Alexander von Humboldt


Born: September 14, 1769…………248th Birthday Celebration

Died: May 6, 1859

September 14th: Meet at 5pm the Alexander von Humboldt bust at 77th & CPW

Central Park data………………………..for September 14th

Latitude:   40.47 N                               Sunrise: 6:36 am

Longitude: 73.58 W                             Sunset:   7:06 pm

Altitude: 115 feet                                 Temp. range today: 63-76

Soil Composition: acidic       Precip. last 30 days: 4”; last 365: 50″

Rocks & Minerals: Manhattan Schist, glacial boulders, etc.

Ground-level diversity: 400 plants, 400+ fungi, 350 animals

Tree-top diversity: undocumented           Air quality: good

Subterranean diversity: 122,000 bacteria, 43,000 eukaryotes

Central Park Lake biodiversity: many protozoans & “algae”

Predominant pollen: ragweed, grasses and chenopods


The Take-Away: Central Park is not a miscellaneous assortment of plants but rather, seen through Humboldt’s prism, sets of overlapping communities of ecosystems housing organisms found throughout the recognized kingdoms of life. While you won’t find palm trees or alpine plants growing in Central Park, and its biodiversity is nowhere near that of the tropics, there is more to be discovered in this artificial piece of 19th Century landscape design than there is life to study it.

Within feet of Humboldt’s bust there are mosses and ferns, ancient gymnosperms and modern flowering plants, as well as fungi and lichens, and all manner of animal life.

A few examples of Central Park Humboldtian wonders:

1 Over 1500 elms in the park serve as high-rise condominiums for nesting & feeding birds, bees & other insects, squirrels, and some edible mushrooms, differing as you rise to their tops!

2 Oaks are ectomycorrhizal, benefiting from a mutualism with fungi that furnishes them with hard to access nutrients.

3 Ginkgo has cyanobacteria fixing nitrogen on its roots.

4 Trees like willows, but many others, as well, either have or can synthesize salicylic acid, an important anti-inflammatory

drug that plants can use as needed for their vascular system.

5 Some large trees, like beech, can “feed” their nearby “children” through their roots assisted by mycorrhizal fungi.

6 Some weeds like crabgrass are C4 plants, far more efficient at photosynthesis than C3 plants, the vast majority in the park.

7 Plants, without known exception, have fungal endophytes living within their tissues, protecting them against drought, excessive heat, and predators. “Weeds” have more than most.

8 Dandelions flowering in early spring are essential for bees on warm late winter days that are out looking for nourishment.

9 Lichens are nearly ubiquitous on Central Park trees and rocks now because our air quality has improved since the 70’s.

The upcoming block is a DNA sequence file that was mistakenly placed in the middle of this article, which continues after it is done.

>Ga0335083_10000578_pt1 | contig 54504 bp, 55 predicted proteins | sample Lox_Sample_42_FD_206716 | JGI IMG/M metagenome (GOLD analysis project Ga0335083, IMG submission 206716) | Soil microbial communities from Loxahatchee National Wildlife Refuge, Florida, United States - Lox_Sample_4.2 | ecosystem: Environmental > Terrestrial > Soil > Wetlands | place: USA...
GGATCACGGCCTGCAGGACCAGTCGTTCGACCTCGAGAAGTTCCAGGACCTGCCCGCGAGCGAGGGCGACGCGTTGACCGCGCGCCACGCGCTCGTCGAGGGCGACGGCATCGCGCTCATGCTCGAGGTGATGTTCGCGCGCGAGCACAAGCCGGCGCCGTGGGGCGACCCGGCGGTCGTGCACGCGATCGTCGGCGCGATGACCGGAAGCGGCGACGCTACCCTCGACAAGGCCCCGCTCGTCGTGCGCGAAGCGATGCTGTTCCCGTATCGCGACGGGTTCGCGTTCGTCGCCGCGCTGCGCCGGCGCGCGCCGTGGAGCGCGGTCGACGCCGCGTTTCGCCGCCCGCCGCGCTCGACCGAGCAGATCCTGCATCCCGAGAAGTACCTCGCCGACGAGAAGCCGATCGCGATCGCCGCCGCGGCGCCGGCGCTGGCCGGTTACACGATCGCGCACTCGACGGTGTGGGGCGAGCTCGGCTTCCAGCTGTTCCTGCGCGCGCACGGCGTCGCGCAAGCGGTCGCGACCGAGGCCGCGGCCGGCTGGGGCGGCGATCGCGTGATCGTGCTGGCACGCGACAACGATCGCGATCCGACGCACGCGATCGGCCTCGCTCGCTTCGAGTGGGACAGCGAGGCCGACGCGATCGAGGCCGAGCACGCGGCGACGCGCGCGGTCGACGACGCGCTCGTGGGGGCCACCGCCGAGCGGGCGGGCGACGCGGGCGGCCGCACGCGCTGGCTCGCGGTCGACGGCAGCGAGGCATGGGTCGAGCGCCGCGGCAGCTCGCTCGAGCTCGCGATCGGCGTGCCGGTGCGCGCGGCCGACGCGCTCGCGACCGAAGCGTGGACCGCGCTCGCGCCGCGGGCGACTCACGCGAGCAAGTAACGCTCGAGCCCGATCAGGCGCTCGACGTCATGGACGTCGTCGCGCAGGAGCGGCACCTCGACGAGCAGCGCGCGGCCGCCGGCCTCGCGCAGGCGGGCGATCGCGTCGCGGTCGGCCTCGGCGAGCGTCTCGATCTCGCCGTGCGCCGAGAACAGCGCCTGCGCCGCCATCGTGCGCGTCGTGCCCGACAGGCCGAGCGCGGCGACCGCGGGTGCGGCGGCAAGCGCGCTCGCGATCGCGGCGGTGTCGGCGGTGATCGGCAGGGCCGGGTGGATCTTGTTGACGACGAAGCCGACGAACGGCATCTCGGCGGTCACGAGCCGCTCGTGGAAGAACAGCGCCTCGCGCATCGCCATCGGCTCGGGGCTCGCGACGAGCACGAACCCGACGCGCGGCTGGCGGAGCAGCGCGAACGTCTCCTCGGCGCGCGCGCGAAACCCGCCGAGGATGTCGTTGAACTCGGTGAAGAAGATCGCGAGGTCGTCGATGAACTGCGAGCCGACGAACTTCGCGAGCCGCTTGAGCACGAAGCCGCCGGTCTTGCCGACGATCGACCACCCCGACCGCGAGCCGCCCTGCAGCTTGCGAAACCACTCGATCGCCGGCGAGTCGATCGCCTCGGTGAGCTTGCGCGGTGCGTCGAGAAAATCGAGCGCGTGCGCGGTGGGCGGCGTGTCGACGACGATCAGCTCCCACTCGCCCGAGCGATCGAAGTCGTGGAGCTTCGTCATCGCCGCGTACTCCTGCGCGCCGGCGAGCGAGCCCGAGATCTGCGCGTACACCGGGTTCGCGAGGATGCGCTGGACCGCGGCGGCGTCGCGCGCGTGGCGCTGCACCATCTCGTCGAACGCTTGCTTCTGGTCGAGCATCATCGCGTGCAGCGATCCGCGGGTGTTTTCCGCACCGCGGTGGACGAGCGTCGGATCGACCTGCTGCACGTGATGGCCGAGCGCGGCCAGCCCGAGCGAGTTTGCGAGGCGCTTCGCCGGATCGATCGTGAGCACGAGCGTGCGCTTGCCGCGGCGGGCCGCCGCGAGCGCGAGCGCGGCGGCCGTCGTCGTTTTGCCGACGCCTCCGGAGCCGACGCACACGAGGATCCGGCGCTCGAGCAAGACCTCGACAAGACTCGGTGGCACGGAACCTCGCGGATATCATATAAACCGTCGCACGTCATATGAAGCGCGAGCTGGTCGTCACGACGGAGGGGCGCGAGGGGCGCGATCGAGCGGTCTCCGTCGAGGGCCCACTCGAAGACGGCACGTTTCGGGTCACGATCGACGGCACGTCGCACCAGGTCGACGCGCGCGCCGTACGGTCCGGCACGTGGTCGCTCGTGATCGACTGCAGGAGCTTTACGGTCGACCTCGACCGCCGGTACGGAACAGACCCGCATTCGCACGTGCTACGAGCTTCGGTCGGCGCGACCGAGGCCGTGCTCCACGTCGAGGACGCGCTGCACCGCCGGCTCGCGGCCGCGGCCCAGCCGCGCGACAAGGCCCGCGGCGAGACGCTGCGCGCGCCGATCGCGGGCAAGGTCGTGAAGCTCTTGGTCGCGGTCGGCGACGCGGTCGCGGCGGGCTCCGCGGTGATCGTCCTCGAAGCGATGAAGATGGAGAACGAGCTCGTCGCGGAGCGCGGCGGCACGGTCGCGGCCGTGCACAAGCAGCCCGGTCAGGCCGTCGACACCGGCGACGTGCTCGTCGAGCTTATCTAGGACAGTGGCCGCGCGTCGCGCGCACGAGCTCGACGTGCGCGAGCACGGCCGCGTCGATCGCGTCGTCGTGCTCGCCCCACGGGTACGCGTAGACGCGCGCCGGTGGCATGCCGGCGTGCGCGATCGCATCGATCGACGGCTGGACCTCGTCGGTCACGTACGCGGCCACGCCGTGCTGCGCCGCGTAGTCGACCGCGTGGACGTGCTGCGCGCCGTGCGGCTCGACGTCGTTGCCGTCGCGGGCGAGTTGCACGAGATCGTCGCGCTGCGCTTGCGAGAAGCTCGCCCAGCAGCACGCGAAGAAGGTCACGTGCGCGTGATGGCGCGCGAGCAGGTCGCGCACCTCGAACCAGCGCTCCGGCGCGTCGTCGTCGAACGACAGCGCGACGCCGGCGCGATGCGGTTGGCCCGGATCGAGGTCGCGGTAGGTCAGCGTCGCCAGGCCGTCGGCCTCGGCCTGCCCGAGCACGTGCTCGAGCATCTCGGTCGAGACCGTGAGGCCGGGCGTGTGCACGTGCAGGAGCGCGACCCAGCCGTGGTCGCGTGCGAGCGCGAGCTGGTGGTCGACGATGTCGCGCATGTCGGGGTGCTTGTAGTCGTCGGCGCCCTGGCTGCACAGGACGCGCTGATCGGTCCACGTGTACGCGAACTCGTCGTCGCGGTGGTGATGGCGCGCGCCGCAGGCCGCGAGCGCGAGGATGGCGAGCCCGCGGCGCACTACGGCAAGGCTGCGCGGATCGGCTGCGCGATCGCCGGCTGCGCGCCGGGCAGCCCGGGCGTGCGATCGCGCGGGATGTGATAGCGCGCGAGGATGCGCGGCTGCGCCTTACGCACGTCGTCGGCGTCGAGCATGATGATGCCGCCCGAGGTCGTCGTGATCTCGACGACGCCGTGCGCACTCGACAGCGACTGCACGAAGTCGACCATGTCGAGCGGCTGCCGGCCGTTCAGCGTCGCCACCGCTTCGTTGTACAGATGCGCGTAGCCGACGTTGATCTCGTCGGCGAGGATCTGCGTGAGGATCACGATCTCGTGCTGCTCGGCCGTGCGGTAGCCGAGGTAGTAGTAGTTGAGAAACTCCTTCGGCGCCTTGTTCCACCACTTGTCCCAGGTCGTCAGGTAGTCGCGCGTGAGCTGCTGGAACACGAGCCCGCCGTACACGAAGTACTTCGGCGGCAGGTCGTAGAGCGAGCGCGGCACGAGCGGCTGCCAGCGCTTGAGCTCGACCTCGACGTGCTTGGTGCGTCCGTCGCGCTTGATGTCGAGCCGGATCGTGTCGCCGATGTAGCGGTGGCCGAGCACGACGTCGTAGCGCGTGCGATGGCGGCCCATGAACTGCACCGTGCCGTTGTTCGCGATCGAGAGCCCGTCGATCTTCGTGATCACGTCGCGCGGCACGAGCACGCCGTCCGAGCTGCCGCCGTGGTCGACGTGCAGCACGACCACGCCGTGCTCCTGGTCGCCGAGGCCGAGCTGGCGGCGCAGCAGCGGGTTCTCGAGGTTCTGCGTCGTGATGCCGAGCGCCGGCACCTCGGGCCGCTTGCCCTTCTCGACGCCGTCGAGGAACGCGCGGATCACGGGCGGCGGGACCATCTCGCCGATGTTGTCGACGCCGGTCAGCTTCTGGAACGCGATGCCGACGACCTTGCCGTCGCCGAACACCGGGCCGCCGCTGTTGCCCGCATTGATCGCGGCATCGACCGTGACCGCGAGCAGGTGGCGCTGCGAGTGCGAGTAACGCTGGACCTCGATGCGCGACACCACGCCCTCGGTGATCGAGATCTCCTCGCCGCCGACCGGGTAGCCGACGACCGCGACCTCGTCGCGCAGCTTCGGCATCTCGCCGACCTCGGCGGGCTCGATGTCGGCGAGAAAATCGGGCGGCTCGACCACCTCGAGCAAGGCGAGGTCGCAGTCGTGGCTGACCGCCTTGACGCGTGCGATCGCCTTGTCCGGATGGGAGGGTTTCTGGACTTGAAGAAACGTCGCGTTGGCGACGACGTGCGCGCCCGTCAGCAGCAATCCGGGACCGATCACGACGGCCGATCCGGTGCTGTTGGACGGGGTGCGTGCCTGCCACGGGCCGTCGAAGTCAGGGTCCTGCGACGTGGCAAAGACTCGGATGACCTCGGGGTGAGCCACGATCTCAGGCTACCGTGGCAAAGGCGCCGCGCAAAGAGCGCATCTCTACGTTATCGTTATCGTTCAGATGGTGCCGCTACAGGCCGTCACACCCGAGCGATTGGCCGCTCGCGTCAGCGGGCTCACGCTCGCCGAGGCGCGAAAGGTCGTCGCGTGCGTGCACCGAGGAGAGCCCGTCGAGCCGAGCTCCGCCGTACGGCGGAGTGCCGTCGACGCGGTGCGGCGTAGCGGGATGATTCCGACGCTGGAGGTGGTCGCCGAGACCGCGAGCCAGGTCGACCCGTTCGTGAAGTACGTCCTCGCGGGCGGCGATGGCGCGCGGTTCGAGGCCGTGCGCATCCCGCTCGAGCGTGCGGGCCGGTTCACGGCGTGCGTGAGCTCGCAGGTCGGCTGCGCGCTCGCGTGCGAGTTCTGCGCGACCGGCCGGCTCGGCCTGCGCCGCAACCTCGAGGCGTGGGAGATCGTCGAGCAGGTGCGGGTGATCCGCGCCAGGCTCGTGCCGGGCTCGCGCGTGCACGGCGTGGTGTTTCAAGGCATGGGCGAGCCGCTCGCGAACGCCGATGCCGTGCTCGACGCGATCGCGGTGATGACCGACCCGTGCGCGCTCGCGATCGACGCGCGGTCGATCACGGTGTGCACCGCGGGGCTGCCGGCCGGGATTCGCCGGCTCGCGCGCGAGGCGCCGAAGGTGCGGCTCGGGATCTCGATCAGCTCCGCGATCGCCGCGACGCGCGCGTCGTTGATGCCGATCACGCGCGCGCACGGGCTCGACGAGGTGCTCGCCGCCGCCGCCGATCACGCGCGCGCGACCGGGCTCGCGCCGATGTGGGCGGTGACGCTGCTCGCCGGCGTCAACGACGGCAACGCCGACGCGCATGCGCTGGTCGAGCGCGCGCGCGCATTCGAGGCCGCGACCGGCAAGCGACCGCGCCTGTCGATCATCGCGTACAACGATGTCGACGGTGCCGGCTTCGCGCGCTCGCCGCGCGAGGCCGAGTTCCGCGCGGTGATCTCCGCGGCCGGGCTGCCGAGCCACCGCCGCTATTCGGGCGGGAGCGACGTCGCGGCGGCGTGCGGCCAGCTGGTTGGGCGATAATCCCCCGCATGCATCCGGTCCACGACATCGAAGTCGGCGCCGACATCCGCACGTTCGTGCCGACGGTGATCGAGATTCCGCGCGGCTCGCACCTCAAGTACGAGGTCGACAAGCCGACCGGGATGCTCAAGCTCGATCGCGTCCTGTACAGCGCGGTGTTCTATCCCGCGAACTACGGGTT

10 The diversity of life in one drop of water in the Central Park Lake is greater than you have time to identify, even in winter!



Humboldt, Alexander von. “Cosmos,” vols. 1 & 2

Humboldt, Alexander von. “Essay on the Geography of Plants”

Humboldt, Alexander von. “Personal Narrative of a Journey to the Equinoctial Regions of the New Continent”

Humboldt, Alexander von. “Views of Nature”

Walls, Laura Dassow. “The Passage to Cosmos: Alexander von Humboldt and the Shaping of America”

Wulf, Andrea. “The Invention of Nature: Alexander von Humboldt’s New World”


Also see – Central Park Ecosystem Worksheet



May 6, 1800: “The morning was fresh and beautiful. For thirty-six days we had been locked up in a narrow canoe which was so unsteady that standing up suddenly from your seat would have capsized it.  We had cruelly suffered from insect bites, but we had survived this unhealthy climate, and had crossed the many waterfalls and dykes that block the rivers and make the journey more dangerous than crossing the seas, without sinking. After all that we had endured, it gives me pleasure to speak of the joy we felt in having reached a tributary of the Amazon, of having passed the isthmus that separates the two great river systems. The uninhabited banks of the Casiquiare, covered in jungle, busied my imagination. In this interior of a new continent you get used to seeing man as not essential to the natural order. The earth is overloaded with vegetation: nothing prevents its development. An immense layer of mould manifests the uninterrupted action of organic forces. Crocodile and boa are the masters of the river, jaguar, peccary, the dante and monkeys cross the jungle without fear or danger, established there in an ancient heritage. This view of a living nature where man is nothing is both odd and sad. Here, in a fertile land, in an eternal greenness, you search in vain for traces of man; you feel you are carried into a different world from the one you were born into.”

From Alexander Von Humboldt’s “Personal Narrative”


“In the interior of a new continent you get used to seeing man as not essential to the natural order…This view of a living nature where man is nothing”….becomes transmuted, as it were, in Darwin’s “The Origin of Species”: “Thus, from the war of nature, from famine and death, the most exalted object which we are capable of conceiving, namely, the production of the higher animals, directly follows. There is grandeur in this view of life, with its several powers, having been originally breathed into a few forms or into one; and that, whilst this planet has gone cycling on according to the fixed law of gravity, from so simple a beginning endless forms most beautiful and most wonderful have been, and are being, evolved.”


Is one view of life, of a living nature, closer to the truth, whatever that means, than the other? Does it matter? Both Alexander Von Humboldt and Charles Darwin deserve our admiration and attention. Reading them is forever refreshing, renewing our faith in our ability to see beyond appearances, to catch a glimpse, however dimly and intermittently, into the reality of life itself.



What Humboldt might notice here in CENTRAL PARK  on his 248th Birthday: